Abu Dhabi developers were yesterday awarded public housing contracts on projects worth Dh4.73 billion (US$1.28bn) by the Urban Planning Council (UPC). The announcement is testament to the UPC's growing role in supporting the property sector.The organisation was founded in 2007 and is responsible for Abu Dhabi's urban environments.
Aldar Properties, the largest developer in the capital, was awarded a Dh730 million deal to help build more than 1,000 homes for Emiratis in Al Ain, while Al Qudra Real Estate, a smaller private developer, won a Dh4bn contract to build 5,000 homes. Both are public housing projects in Al Ain, the emirate's second-largest city. "The UPC is delivering on its mission to develop the Emirate of Abu Dhabi," said Mahmood al Mahmood, the chief executive of Al Qudra Holding. "There is a large gap for the national housing programme, and it will definitely become bigger and bigger over time."
Property developers have seen low sales for the past 18 months because of the downturn, leading them to seek new ways of making money. They have increased their rental portfolios, created property management companies and sought more government contracts. Al Qudra will build the first phase of the Ain Al Fayda project, including 2,000 homes on 40.36 million square feet, at the base of Jebel Hafeet. It will eventually reach 5,000 homes and house an estimated 60,000 people.
The contract represented a new revenue stream for Al Qudra, Mr al Mahmood said. "In 2008, we decided to shift our portfolio allocation to mid-range housing and now public housing," he said. "It adds more diversification to our portfolio. It brings stability. It keeps the company working." The Aldar project, Shiebat Al Watah, will cover about 420 hectares and is located near Ain al Fayda, about 10km to the south of the city centre.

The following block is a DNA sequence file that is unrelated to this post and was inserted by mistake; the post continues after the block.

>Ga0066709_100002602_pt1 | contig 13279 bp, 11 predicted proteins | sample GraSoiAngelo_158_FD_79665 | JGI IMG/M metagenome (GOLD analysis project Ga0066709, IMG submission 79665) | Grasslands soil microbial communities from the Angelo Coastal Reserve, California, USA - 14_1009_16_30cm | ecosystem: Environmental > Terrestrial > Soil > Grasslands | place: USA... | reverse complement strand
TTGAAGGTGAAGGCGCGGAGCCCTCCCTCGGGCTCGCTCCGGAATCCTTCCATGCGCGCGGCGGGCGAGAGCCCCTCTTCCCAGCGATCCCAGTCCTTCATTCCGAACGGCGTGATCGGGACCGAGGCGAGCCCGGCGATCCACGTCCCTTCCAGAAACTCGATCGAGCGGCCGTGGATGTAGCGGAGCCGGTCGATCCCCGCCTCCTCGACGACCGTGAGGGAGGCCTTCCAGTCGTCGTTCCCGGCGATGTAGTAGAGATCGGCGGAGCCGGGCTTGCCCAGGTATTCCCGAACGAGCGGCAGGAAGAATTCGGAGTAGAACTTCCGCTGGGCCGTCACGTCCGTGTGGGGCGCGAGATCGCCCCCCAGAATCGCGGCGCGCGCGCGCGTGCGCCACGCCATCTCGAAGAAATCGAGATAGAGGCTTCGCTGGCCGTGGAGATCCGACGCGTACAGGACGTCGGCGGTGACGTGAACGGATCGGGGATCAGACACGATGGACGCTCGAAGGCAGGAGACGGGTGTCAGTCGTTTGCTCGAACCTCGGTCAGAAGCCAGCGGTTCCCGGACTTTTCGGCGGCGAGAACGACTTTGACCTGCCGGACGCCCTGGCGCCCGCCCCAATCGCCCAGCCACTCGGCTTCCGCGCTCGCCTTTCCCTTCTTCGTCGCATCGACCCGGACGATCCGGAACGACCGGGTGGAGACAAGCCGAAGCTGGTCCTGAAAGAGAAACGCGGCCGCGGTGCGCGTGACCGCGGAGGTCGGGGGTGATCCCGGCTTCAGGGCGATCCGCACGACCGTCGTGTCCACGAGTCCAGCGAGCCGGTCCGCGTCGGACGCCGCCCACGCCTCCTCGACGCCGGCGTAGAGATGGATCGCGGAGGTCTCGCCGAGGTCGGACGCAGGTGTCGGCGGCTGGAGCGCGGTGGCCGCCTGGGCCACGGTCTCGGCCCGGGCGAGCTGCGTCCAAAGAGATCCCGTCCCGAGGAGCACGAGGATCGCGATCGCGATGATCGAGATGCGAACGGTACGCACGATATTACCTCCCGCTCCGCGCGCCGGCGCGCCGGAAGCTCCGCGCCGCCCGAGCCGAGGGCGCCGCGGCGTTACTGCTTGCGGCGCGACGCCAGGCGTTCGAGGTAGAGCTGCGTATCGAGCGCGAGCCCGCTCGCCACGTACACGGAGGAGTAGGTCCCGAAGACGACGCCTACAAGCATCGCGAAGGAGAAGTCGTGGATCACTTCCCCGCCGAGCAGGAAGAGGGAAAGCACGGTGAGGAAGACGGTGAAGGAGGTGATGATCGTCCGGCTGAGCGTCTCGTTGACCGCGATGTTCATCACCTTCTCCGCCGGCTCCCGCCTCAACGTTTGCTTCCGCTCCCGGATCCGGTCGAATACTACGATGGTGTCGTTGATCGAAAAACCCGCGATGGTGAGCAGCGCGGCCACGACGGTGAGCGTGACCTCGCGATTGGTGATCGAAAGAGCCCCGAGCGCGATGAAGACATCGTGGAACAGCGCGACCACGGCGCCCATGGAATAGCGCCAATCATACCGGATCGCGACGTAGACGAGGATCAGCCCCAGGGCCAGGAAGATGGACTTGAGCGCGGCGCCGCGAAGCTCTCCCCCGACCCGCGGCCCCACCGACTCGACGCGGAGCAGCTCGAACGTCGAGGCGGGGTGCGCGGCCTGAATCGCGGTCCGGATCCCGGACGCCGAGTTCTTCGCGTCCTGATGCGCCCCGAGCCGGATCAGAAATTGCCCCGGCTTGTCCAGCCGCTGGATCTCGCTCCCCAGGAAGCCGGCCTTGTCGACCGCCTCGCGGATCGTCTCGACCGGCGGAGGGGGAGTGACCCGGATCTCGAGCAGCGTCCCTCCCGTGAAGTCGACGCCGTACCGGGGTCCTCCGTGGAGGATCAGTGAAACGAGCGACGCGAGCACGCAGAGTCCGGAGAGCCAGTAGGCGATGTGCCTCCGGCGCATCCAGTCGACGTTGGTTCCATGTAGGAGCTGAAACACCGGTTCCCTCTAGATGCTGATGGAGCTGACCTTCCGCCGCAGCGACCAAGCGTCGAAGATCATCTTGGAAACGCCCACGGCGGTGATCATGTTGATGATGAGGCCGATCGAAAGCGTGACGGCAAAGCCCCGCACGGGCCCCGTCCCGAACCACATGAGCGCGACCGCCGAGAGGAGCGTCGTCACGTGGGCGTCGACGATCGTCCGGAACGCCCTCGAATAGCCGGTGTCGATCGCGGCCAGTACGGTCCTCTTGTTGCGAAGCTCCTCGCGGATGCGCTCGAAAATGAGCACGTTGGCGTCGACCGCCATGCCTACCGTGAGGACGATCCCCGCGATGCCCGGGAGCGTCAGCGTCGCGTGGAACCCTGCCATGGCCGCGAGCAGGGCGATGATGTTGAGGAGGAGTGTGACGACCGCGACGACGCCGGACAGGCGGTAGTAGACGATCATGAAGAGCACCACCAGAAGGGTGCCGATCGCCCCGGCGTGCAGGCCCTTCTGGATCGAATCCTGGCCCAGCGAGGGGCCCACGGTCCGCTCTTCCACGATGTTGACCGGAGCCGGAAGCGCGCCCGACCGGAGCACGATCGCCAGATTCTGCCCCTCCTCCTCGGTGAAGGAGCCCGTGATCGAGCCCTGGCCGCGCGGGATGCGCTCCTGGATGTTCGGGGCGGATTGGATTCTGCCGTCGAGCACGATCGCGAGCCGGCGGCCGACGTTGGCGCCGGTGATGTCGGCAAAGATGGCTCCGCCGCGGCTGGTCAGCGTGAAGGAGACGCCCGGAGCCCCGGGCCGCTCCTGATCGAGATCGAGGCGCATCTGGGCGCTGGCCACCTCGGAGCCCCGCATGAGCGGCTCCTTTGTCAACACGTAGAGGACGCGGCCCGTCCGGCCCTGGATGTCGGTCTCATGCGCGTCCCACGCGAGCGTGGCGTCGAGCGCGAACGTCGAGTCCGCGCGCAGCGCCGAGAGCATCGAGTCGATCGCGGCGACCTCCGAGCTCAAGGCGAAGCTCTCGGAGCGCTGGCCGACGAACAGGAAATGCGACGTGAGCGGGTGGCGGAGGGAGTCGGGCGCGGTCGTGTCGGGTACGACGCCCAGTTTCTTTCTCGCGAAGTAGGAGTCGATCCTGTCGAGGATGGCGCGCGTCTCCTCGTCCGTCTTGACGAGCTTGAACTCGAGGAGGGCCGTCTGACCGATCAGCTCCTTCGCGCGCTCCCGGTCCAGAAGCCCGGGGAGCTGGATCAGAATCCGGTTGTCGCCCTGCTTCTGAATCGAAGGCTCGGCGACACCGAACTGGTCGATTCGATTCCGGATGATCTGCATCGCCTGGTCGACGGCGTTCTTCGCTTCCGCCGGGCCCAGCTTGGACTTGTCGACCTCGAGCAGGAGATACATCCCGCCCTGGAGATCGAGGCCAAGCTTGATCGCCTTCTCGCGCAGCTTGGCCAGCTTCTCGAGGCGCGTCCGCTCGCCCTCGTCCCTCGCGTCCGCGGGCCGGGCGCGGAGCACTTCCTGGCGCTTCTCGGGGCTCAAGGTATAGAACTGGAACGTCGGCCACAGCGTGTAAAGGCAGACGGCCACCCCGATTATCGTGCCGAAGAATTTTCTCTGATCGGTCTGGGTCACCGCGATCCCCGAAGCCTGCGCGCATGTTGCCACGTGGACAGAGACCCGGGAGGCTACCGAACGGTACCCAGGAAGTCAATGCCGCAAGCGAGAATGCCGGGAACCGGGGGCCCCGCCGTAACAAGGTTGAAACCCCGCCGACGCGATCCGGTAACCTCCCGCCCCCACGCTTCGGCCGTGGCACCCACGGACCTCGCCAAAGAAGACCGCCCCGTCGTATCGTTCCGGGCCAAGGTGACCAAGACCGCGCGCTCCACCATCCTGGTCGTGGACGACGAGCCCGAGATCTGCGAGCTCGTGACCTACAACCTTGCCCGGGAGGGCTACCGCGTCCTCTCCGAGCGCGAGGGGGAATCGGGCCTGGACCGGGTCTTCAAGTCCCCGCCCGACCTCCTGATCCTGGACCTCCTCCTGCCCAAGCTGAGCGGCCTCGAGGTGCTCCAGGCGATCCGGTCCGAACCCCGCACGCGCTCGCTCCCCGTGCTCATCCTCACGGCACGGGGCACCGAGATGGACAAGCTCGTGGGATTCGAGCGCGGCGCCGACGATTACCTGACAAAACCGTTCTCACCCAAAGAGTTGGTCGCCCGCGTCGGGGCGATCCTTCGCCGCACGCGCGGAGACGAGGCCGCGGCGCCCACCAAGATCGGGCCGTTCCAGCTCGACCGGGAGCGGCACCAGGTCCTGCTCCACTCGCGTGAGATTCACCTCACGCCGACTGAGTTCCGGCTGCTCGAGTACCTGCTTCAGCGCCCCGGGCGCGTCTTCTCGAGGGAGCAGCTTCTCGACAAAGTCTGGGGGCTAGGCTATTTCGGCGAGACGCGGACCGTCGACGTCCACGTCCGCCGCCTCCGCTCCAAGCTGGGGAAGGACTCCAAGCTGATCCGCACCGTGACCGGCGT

Aldar will carry out major infrastructure work and hand over 1,045 serviced plots to Emiratis by April 2013, according to the company. "Aldar will construct the residences later on," said Matar Mohammed Saif Al Nu'aimi, the general manager of Al Ain Municipality. "We expect the project to be completed in three years." Aldar will also oversee the development of educational, health and retail facilities.
The project will include 41km of internal roads and pedestrian paths, a 45km water network system and a 32.5km sewerage system. Medium and low-voltage power networks and a fibre-optic telecommunications network are also being installed. It is the second infrastructure contract awarded to Aldar in Al Ain, after the completion of Shabhat, another Emirati housing project close to the city. "The Al Ain municipality expects to add about 11,000 residential units over the next five years in order to meet the demand," Mr al Nu'aimi said.
The Abu Dhabi Government last year increased efforts to provide housing for UAE nationals. "The Government today has Dh25bn to develop infrastructure and public housing for the Emiratis, to spend in the coming two to three years," said Falah al Ahbabi, the general manager of the UPC. "But the [total] budget for Emirati housing is much greater than Dh25bn. Emirati housing is the most important item for us right now. It is a hot topic."
According to the UPC, the Government plans to build 20,000 houses for Emiratis in Al Ain over the next 20 years and more than 30,000 in the capital. @Email:firstname.lastname@example.org